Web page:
Castel Del Monte
Enja ENJ -9362-2

Imagine eight 13th century troubadours suddenly showing up on stage at the Village Vanguard and producing sounds that are as influenced by the memories of medieval castles as contemporary urban sensibilities and you'll get some idea of this atmospheric session.

French tubaist Michel Godard is one among many European musicians who are trying to evolve an improvised music true to that continent's rather than North American roots. With CASTEL DEL MONTE, he and his seven associates have created an intriguing CD that is a sound picture of this mysterious castle in the remote Apulian countryside of Italy. Built by Frederick II (1194-1250), Roman emperor and king of Sicily, Castel del Monte is a immense, isolated octagon that includes an octagonal courtyard plus octagonal towers at the eight corners.

No one in the succeeding eight centuries has been able to fathom the castle's purpose, but impressed by its mysterious historical bulk, the tubaist, gathered an octet of French, Italian and Swiss players to create music within it. Over three days, thanks to the structure's superb acoustics, most of the tracks were recorded outdoors in the castle's inner courtyard. The results are simultaneously ghostly and dream-like with modern improvised sounds brushing against such early musical dance forms as the chaconne, folia and tarantella.

At 41, Godard has the sort of variegated background that allowed him to attempt such a grandiose project. A veteran of such disparate aggregations as l'Ensemble Musique vivante, l'Orchestre National de Jazz, the Arban Chamber Brass quintet and bands led by the likes of Lebanese oudist Rabih Abou-Khalil, French clarinetist Louis Sclavis and Swiss drummer Pierre Favre, he also has his own group that features Linda Bsiri's voice.

Both Bsiri and Favre are present here, and of his other sidemen, the Italians — rootsy trumpeter Pino Minafra and woodwind master Gianluigi Trovesi — have, in the past, successfully created similar ethnic-jazz sessions.

Throughout this disc you feel as if you're simultaneously hearing sounds from the 13th as well as the 21st century. On "Serpent d'Or", for instance, vocalists Bsiri and Lucilla Galeazzi construct a strain that could easily be conflated with a period madrigal. Yet on "Murmures" and "Magnificat" the former's wordless vocals showcase the sort of playful, high register inflections that you would expect from a singer working on the farthest reaches of the contemporary avant garde.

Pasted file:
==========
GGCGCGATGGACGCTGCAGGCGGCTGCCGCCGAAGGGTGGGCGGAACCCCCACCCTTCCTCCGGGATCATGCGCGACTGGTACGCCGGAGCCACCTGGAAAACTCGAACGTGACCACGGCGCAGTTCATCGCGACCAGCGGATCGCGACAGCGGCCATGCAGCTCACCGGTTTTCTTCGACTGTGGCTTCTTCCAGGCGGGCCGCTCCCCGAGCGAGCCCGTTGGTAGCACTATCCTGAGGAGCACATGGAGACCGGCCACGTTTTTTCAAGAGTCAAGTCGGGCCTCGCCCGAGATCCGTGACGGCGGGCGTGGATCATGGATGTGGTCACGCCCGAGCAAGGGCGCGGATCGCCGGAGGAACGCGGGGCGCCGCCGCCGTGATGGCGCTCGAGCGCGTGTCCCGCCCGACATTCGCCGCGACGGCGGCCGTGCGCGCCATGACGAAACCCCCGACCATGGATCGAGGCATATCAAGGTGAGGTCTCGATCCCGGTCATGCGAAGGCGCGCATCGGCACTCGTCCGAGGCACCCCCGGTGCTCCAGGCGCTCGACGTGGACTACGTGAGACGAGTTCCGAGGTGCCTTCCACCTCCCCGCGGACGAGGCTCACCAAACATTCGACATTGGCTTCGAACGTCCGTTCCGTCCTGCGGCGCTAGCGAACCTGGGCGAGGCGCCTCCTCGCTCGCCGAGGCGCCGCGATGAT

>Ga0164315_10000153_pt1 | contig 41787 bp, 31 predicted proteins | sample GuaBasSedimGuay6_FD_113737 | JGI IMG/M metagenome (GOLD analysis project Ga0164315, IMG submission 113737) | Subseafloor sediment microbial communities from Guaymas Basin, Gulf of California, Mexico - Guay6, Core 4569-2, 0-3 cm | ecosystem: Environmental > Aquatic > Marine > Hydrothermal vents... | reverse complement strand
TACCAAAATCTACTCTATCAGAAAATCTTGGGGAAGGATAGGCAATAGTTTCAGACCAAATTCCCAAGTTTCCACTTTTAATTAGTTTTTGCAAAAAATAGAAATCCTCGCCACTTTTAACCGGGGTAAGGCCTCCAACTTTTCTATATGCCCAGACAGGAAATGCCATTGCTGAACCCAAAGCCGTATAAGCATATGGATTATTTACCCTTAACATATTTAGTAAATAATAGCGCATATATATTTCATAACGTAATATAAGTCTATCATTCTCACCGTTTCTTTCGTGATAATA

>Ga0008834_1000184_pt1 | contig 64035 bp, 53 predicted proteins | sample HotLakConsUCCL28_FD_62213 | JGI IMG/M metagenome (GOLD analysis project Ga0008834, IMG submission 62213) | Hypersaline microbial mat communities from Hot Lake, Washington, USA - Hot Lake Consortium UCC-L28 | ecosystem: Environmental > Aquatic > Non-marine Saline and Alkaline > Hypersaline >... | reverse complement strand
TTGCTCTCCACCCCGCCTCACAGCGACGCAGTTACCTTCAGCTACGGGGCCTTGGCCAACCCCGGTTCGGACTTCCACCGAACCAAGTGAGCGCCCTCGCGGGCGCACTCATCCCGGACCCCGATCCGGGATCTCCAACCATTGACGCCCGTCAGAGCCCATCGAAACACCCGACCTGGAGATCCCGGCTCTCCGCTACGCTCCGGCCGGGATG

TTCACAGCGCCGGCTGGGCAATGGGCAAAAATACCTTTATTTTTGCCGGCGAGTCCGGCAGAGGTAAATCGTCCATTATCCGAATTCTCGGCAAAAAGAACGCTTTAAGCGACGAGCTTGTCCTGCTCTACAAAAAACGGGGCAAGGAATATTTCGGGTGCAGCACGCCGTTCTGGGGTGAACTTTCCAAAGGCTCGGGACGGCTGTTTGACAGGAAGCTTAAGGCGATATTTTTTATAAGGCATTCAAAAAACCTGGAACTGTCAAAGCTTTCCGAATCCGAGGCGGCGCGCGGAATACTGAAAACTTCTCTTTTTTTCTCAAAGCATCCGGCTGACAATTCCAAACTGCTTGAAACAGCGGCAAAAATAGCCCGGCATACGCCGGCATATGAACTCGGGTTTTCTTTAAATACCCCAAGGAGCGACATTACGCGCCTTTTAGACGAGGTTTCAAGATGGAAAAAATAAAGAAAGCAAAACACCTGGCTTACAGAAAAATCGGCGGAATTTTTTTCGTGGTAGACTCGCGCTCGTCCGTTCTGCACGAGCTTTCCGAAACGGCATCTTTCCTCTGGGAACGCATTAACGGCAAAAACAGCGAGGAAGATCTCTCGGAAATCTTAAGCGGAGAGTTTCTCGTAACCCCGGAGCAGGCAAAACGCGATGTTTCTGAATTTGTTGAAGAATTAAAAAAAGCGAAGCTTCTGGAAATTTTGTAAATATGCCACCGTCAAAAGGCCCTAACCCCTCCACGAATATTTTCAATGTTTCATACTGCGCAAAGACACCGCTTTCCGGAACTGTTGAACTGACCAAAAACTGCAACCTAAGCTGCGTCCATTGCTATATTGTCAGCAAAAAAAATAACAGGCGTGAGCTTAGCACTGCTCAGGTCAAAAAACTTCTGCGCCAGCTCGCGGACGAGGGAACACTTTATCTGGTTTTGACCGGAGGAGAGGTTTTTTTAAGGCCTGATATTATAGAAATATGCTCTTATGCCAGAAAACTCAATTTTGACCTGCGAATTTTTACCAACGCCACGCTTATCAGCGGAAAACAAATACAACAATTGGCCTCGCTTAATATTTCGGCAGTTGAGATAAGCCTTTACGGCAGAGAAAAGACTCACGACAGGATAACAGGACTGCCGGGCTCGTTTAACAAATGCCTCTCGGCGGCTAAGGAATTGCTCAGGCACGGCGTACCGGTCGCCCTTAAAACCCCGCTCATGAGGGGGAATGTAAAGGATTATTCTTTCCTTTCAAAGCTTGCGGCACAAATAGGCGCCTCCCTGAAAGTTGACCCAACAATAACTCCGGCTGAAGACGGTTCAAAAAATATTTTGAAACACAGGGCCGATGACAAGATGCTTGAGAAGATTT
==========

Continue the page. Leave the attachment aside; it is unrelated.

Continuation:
"Serpent d'Or" also finds Minafra's hunting horn cadenzas contrasting nicely with the natural melancholy produced by the big brassman's serpent, a smaller, early marching band tuba. "Canto Della Sibila", a traditional air arranged by Godard, uses the ghostly natural echoes of the castle to amplify Favre's work on what seems to be dozens of cymbals and showcases more of Bsiri speaking in tongues.

Trovesi's liquid clarinet tone brings to mind the medieval crumhorn at the beginning of the folia "C'era Una Strega, C'era Una Fata". But, soon that instrument and Jean-Louis Martinier's accordion squeezes start to swing in the literal 20th century definition backed by some jumpy tuba toots.

Infectious country dances like tarantella "Ah! Vita Bella" share space with recitations such as "La Muntagnella" or "Cathedrale Sans Nom", which seem more Sci Fi Theatre than medieval fables. Meanwhile bassist Renaud Garcia-Fons can appear to be playing a viola rooted in Puglia Region at some times, and a walking bass recorded by Prestige Records another.

Godard's is one conception of to how to adopt personal and historical circumstances to express original musical ideas. This disc shows it's one path that definitely should encourage similar explorations.

— Ken Waxman

Track Listing: 1. Ciaconna 2. La Muntagnella 3. Serpent d'Or 4. C'era Una Strega, C'era Una Fata 5. Canto Della Sibila 6. Huit 7. Preghiera 8. Un 9. Ah! Vita Bella 10. Crisbell 11. Le Vent Respire 12. Magnificat 13. Una Serenata 14. Cathedrale Sans Nom 15. Murmures 16. Voi Che Amate

Personnel: Pino Minafra (trumpet, flugelhorn); Michel Godard (tuba, serpent); Gianluigi Trovesi (alto saxophone, clarinet, bass clarinet); Jean-Louis Martinier (accordion); Renaud Garcia-Fons (bass); Pierre Favre (drums, percussion); Lucilla Galeazzi (vocals); Linda Bsiri (vocals, trumpet marin)